This site presents the policies and procedures of the graduate program in the Department of Computer Science at Virginia Tech. The links at the right will guide you through the material. Mechanics that are common to all of the degrees are discussed in the Administrivia section. The rules specific to a given degree option, certificate, or program can be found under Degrees and Certificates.
This 18-credit graduate credential will help prepare you to link scientists, decision-makers, and stakeholders when managing recreational and commercial fisheries and fish habitat and contribute towards the general conservation of aquatic resources. Through quality courses, you can practice skills in biology, economy, law and social science as you deal with issues across a wide range of...
In 1900, Dartmouth College introduced the Master of Commercial Science (MCS), first awarded in 1902. This was the first master's degree in business, the forerunner of the modern MBA. The idea quickly crossed the Atlantic, with Manchester establishing a Faculty of Commerce, awarding Bachelor and Master of Commerce degrees, in 1903. Over the first half of the century the automatic master's degrees for honours graduates vanished as honours degrees became the standard undergraduate qualification in the UK. In the 1960s, new Scottish universities (with the exception of Dundee, which inherited the undergraduate MA from St Andrews) reintroduced the BA as their undergraduate degree in Arts, restoring the MA to its position as a postgraduate qualification. Oxford and Cambridge retained their MAs, but renamed many of their postgraduate bachelor's degrees in the higher faculties as master's degrees, e.g. the Cambridge LLB became the LLM in 1982, and the Oxford BLitt, BPhil (except in philosophy) and BSc became the MLitt, MPhil and MSc.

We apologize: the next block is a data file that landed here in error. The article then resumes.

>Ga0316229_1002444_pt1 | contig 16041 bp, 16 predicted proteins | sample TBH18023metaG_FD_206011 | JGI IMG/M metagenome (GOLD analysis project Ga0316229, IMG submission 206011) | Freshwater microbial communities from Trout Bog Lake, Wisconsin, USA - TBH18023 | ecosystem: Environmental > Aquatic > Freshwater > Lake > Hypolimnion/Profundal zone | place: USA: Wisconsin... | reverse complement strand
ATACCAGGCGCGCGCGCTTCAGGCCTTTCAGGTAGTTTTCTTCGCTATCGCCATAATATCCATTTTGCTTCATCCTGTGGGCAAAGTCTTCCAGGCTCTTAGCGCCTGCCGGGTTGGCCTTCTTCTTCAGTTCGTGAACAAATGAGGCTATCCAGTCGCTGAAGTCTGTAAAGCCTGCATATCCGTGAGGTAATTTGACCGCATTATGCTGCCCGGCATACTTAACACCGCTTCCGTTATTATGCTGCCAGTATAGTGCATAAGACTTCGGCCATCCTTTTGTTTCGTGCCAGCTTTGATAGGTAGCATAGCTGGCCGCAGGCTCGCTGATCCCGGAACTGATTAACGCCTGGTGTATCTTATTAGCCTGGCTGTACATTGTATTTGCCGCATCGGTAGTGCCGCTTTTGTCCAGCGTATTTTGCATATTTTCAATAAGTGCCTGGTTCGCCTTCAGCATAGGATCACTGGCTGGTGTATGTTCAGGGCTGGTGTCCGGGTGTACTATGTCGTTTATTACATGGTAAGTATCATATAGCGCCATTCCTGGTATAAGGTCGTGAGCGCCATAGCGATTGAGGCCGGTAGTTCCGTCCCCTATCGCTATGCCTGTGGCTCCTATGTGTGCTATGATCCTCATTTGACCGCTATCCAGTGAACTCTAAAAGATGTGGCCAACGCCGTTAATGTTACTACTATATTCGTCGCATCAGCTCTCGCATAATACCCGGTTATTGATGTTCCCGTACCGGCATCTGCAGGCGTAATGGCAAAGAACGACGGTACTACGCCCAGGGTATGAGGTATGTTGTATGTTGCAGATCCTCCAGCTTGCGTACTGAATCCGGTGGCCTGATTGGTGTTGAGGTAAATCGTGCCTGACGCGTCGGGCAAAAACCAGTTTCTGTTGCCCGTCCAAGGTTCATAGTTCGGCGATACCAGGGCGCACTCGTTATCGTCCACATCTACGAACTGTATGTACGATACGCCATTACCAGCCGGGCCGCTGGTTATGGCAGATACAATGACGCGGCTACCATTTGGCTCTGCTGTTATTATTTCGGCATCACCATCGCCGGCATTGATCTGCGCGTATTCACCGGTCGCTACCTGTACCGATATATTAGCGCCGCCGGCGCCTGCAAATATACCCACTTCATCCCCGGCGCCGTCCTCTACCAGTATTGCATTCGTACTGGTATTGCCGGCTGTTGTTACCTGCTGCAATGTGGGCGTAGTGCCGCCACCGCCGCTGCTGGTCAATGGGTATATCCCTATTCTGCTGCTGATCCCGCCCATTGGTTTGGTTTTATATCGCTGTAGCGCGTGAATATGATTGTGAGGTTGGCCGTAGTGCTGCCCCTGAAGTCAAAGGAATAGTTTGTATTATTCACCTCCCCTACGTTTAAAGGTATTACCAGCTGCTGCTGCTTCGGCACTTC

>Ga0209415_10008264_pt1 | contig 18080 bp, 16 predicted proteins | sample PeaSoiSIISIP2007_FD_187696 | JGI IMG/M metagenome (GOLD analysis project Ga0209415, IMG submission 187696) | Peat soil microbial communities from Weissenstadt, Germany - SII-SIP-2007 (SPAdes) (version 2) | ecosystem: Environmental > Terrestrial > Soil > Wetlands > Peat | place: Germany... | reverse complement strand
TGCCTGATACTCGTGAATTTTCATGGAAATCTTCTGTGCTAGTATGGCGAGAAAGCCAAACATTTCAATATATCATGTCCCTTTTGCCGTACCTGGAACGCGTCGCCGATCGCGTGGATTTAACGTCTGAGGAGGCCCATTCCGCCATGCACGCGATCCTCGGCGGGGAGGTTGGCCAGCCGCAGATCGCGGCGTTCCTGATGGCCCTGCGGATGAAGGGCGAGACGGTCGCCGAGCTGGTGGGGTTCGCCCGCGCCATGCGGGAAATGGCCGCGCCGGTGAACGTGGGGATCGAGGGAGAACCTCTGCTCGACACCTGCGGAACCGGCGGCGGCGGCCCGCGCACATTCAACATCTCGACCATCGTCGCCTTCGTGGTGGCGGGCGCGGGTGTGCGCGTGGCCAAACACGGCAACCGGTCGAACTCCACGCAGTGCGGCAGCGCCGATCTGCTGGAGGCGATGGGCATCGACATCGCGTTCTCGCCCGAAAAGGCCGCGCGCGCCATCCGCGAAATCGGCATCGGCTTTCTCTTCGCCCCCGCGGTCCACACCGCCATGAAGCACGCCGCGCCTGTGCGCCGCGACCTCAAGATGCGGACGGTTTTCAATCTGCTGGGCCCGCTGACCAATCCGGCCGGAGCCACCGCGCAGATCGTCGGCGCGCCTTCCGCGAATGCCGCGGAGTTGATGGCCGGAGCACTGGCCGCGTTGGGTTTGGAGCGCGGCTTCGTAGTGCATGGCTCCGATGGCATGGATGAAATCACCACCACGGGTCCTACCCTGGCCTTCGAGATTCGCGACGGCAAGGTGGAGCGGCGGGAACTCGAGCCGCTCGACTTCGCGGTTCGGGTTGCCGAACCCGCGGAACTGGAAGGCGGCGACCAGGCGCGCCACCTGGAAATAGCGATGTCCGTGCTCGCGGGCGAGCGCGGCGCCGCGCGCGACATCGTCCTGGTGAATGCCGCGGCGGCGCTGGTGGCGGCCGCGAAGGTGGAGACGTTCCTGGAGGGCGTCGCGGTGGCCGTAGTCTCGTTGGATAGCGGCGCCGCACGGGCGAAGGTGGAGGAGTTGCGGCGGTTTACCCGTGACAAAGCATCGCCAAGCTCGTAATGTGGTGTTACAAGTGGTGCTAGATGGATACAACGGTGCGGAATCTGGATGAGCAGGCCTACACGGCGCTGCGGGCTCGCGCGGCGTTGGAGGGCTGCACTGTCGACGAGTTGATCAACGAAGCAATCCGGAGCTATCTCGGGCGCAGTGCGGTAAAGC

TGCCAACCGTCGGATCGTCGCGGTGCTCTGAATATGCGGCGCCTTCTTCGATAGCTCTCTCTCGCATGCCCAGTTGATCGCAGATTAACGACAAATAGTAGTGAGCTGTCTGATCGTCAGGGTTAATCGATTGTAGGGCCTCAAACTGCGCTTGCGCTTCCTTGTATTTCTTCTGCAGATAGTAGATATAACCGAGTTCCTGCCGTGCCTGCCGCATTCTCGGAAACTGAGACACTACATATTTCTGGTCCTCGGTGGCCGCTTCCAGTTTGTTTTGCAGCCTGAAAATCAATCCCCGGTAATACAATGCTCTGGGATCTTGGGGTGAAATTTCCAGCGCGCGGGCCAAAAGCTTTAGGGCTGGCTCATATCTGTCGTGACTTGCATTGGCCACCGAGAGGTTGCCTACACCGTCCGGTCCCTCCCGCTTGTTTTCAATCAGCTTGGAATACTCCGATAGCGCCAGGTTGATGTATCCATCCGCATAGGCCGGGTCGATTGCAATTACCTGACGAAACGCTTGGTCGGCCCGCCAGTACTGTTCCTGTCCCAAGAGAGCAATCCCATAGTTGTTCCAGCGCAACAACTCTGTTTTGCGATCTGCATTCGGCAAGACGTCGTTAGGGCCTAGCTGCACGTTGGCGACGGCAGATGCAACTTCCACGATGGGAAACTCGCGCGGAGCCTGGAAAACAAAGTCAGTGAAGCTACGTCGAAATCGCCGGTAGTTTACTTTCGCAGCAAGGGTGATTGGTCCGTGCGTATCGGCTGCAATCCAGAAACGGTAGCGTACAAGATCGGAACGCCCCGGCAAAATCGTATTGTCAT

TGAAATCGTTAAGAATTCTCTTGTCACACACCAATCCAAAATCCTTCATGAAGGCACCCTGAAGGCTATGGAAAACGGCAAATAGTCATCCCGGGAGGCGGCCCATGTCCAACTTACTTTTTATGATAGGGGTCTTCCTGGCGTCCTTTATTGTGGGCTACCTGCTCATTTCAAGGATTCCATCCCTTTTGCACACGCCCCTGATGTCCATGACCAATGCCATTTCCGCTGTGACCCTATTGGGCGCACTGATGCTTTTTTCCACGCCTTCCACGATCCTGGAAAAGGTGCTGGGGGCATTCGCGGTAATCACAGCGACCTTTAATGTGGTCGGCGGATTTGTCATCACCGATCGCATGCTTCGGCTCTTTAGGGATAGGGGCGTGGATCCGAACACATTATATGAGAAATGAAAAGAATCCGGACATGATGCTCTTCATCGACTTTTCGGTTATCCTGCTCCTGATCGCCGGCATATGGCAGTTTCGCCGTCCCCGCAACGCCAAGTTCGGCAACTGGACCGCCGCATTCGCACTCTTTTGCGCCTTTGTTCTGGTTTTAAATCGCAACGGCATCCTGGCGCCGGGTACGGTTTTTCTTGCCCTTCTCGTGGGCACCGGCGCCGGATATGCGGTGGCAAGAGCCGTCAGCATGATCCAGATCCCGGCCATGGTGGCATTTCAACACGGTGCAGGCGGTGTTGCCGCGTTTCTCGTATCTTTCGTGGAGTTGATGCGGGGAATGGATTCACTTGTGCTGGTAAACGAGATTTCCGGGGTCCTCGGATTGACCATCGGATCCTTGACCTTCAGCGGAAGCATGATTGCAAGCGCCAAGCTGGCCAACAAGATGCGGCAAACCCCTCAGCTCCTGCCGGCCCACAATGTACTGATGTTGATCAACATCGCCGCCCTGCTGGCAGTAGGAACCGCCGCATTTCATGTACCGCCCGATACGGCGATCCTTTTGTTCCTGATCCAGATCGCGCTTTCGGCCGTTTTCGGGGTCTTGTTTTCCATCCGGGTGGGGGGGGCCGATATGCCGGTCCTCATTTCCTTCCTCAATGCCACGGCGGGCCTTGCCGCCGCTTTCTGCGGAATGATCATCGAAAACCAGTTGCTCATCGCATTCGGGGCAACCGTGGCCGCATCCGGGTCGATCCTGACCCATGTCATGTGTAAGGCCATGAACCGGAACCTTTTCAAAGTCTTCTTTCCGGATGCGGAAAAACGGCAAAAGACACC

Master's candidates undertaking research are typically required to complete a thesis comprising some original research and ranging from seventy to two-hundred pages. Some fields may require candidates to study at least one foreign language if they have not already earned sufficient foreign-language credits. Some faculties require candidates to defend their thesis, but many do not. Those that do not, often have a requirement of taking two additional courses, at minimum, in lieu of preparing a thesis.
In some countries such as Finland and Sweden, there is the degree of Licentiate, which is more advanced than a master's degree but less so than a Doctorate. Credits required are about half of those required for a doctoral degree. Coursework requirements are the same as for a doctorate, but the extent of original research required is not as high as for doctorate. Medical doctors for example are typically licentiates instead of doctors.